gran batalla geopolítica pel domini de Bielorrússia
BELARUS SUMMITRY: European leaders will call in at noon today for a videoconference on the crisis in Belarus. The EU’s heads of state are expected to show their support for the opposition against embattled President Alexander Lukashenko, whose victory in this month’s election many agree was fraudulent. The question is: Where do they go from there?
The EU’s strategy, Jacopo Barigazzi writes, comes down to this: speak clearly, tread carefully. EU officials are aware their influence is limited, while other outside powers, principally the Kremlin, may have a big say in the outcome. Direct EU involvement could be played up by others as evidence of a foreign plot, a senior EU official warned, adding “we have to be very careful” not to be seen as “part of the game.” But the leaders are still likely to back additional sanctions on the country, which could be ready as soon as next week. More on Belarus below.
A WORD ON SANCTIONS: The European Commission has “already started” work on slapping additional sanctions on Belarus, a spokesperson said Tuesday, but wouldn’t estimate when the proposals would be ready. The EU’s High Representative Josep Borrell “will brief extensively the leaders [on] the state of play,” according to the Commission. An EU official said the sanctions will be targeted and linked to both the violent crackdown on protesters and the staging of the fraudulent vote. That would put the country’s security forces and election authorities in the EU’s cross hairs.
How to: The EU should follow a two-phase approach, trade consultant Tomasz Włostowski told POLITICO’s Giorgio Leali for our Pro Morning Trade newsletter. For now, Brussels could stick to sanctions against officials involved in the violence and falsification. But if the situation deteriorates again — which it could do very quickly — the EU should be ready to launch “phase 2,” which would hit state-owned businesses, Włostowski suggested.
PREP CALLS: Ahead of today’s talks, German Chancellor Angela Merkel, French President Emmanuel Macron and European Council President Charles Michel spoke to Russian President Vladimir Putin.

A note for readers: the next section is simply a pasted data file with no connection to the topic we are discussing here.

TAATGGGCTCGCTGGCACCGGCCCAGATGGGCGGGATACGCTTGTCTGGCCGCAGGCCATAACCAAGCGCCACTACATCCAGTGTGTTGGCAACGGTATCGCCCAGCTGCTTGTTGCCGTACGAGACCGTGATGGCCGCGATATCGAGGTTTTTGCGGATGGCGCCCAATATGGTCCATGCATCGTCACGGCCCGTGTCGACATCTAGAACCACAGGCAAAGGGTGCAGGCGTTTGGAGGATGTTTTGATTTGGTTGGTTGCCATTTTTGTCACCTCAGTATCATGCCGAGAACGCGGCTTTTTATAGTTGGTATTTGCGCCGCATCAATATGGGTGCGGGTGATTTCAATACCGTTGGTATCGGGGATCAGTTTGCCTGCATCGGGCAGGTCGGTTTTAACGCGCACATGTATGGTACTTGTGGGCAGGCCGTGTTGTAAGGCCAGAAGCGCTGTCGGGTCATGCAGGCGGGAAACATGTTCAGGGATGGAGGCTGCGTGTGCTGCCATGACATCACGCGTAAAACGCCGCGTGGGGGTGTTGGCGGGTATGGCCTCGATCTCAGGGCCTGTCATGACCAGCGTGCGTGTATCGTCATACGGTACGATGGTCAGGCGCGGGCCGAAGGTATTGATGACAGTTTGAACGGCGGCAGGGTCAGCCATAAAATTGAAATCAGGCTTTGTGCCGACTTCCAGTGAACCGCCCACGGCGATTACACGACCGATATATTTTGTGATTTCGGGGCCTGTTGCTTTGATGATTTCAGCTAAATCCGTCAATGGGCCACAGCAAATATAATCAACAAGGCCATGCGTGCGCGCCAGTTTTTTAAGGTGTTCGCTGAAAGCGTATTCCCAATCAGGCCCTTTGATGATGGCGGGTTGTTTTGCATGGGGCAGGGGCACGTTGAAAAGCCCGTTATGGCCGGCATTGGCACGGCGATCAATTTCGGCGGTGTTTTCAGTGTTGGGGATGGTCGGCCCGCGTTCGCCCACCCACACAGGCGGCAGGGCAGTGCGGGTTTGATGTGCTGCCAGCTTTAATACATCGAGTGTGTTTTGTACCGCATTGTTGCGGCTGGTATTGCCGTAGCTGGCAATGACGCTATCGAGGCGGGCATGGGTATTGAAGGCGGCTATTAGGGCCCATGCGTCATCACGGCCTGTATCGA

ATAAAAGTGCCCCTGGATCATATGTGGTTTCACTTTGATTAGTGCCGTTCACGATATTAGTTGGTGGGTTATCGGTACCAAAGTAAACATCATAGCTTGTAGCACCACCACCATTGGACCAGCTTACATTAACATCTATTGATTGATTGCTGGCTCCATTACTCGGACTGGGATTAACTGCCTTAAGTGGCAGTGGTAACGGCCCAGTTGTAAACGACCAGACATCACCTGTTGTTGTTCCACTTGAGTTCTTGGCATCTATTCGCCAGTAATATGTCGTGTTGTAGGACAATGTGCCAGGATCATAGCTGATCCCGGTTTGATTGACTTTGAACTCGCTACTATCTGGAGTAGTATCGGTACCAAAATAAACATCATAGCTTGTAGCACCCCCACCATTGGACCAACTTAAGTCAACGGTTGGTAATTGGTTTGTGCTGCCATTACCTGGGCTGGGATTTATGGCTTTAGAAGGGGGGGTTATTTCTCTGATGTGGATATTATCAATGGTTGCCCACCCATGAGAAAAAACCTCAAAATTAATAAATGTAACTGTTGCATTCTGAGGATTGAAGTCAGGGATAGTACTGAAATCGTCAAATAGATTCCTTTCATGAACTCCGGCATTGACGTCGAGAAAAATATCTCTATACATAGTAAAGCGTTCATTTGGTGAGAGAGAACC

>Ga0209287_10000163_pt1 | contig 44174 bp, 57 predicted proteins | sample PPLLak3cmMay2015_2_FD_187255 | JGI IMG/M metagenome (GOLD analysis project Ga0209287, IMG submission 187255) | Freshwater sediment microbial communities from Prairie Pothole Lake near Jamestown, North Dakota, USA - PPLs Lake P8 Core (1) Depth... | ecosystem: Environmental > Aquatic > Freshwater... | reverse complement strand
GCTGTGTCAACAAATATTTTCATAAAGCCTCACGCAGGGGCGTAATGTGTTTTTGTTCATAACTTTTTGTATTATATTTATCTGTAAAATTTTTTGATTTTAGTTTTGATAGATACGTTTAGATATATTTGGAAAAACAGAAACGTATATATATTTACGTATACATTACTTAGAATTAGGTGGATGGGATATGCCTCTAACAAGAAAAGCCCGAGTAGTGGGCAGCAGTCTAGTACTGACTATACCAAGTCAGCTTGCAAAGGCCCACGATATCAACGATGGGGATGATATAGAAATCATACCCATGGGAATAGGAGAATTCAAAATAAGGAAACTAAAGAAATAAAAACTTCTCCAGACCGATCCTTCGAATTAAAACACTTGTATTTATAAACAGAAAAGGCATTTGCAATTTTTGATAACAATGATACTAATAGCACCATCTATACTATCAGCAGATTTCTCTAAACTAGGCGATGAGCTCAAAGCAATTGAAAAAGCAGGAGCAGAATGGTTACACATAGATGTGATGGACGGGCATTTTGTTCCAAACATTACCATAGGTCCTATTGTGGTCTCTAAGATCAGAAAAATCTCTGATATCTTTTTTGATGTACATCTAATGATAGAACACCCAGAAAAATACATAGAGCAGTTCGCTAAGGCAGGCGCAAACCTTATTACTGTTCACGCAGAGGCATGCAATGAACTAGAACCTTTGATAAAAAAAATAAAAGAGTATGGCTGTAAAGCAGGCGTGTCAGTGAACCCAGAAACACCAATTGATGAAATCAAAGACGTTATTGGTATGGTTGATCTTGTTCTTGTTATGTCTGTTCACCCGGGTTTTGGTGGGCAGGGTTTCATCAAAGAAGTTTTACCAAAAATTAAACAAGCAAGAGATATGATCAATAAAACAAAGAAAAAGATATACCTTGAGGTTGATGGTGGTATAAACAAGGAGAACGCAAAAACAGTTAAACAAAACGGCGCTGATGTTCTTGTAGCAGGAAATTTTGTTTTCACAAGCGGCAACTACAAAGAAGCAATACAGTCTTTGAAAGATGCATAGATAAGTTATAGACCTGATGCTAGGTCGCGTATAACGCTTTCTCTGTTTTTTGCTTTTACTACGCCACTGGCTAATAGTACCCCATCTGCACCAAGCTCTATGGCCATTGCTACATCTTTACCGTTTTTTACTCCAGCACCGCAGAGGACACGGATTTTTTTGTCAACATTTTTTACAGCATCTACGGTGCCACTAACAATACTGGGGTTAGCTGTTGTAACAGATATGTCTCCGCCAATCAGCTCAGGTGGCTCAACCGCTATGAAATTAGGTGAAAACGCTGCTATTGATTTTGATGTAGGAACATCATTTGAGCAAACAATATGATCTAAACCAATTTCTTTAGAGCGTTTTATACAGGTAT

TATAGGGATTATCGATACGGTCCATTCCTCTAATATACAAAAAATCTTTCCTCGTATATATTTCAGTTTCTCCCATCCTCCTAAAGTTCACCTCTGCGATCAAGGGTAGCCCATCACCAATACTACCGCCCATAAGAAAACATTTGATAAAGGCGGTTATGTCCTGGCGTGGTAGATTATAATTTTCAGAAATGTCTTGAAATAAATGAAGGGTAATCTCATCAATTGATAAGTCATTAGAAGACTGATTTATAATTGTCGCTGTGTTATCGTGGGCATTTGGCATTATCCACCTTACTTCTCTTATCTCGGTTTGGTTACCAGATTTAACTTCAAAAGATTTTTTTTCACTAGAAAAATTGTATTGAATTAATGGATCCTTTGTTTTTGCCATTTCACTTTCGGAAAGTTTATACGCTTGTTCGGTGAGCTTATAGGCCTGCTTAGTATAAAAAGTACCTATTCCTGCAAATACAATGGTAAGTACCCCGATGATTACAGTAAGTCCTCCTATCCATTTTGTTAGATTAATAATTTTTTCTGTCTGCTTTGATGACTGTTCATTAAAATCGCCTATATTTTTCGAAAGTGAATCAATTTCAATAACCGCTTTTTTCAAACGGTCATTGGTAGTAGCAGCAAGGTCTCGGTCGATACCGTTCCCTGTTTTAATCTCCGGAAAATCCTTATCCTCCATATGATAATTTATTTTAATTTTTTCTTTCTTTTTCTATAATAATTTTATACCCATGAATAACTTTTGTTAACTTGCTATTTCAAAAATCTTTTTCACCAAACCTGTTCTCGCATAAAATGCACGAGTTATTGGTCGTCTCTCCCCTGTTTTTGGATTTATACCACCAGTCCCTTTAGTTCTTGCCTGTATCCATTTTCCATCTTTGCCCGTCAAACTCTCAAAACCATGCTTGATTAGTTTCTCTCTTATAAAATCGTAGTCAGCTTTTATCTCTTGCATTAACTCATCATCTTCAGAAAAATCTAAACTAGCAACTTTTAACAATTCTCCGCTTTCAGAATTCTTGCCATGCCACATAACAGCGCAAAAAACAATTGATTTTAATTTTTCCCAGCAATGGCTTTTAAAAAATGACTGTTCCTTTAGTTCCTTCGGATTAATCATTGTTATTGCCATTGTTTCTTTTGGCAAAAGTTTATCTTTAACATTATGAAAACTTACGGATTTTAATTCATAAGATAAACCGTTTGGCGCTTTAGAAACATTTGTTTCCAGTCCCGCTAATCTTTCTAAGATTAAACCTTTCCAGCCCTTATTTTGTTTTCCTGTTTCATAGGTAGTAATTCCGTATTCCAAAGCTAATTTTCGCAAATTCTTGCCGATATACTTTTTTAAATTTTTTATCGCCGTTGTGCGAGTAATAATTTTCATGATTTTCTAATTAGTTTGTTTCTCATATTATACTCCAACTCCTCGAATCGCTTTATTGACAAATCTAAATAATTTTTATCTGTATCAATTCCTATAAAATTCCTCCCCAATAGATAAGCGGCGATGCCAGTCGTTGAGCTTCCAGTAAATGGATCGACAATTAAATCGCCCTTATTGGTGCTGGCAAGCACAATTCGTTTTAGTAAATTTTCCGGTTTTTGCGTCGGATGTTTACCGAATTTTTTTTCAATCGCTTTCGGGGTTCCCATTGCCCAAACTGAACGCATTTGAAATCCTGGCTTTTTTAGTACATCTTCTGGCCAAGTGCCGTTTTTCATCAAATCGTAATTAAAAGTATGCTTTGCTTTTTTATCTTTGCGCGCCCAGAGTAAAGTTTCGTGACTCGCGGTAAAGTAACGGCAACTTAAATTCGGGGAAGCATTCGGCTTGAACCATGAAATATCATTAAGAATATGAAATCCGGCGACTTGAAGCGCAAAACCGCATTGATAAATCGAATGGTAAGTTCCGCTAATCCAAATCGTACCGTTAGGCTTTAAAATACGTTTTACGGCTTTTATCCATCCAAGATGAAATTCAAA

On the Europeans’ side, leaders urged an end to the violence in Belarus and dialogue with the opposition and civil society. Michel underscored that the EU wants to show its solidarity with protesters. Michel and Putin spoke for about half an hour and agreed to get back in touch after the European Council meeting, too, an EU official said.
The Kremlin, in its summaries of the calls, said Putin warned against foreign interference and meddling in Belarusian domestic affairs, adding this would be “unacceptable” to Russia.
WHAT ABOUT NATO? The defense alliance has been noticeably quiet on Belarus. But according to its former Secretary-General Anders Fogh Rasmussen, that’s precisely the point. “So far Russia can’t demonize the upheavals in Belarus as West-inspired,” the former Danish prime minister who now runs political consultancy Rasmussen Global told Playbook. “It’s a clever strategy that NATO doesn’t engage.”
What can the EU do? “A combination of carrot and stick should be the outcome of [today’s] EU deliberations,” Rasmussen said. “The stick should be the threat of further sanctions if the aggression against the Belarus people continues. But that should be combined with promises of using carrots in case Belarus … starts on a road toward a democratic society.” He argued that the EU should put Belarus under its macro-financial assistance program, which requires countries to abide by the rule of law and respect human rights.
Will Russia intervene? “There are limitations as to how much the Kremlin would invest in the protection of the Lukashenko regime,” Rasmussen said. What’s more, “any interference from Russia could easily change the mood into an anti-Russian attitude” among protesters.
Who should mediate between the regime and opposition groups? Albanian Prime Minister Edi Rama, chairman of the security cooperation forum OSCE, has offered to step in. Rama would be a neutral player and “would be well-suited to fill that position as a mediator,” Rasmussen said.
WISH YOU WERE HERE: Meanwhile, Hungarian Foreign Minister Péter Szijjártó was photographed on Sunday aboard a billionaire businessman’s yacht in Croatia — on the same day he posted a photo of himself in an office hard at work on the Belarus crisis, Átlátszó reports. In response to the report, Hungarian State Secretary Tamás Menczer said in a Facebook post that the foreign minister is on a working holiday.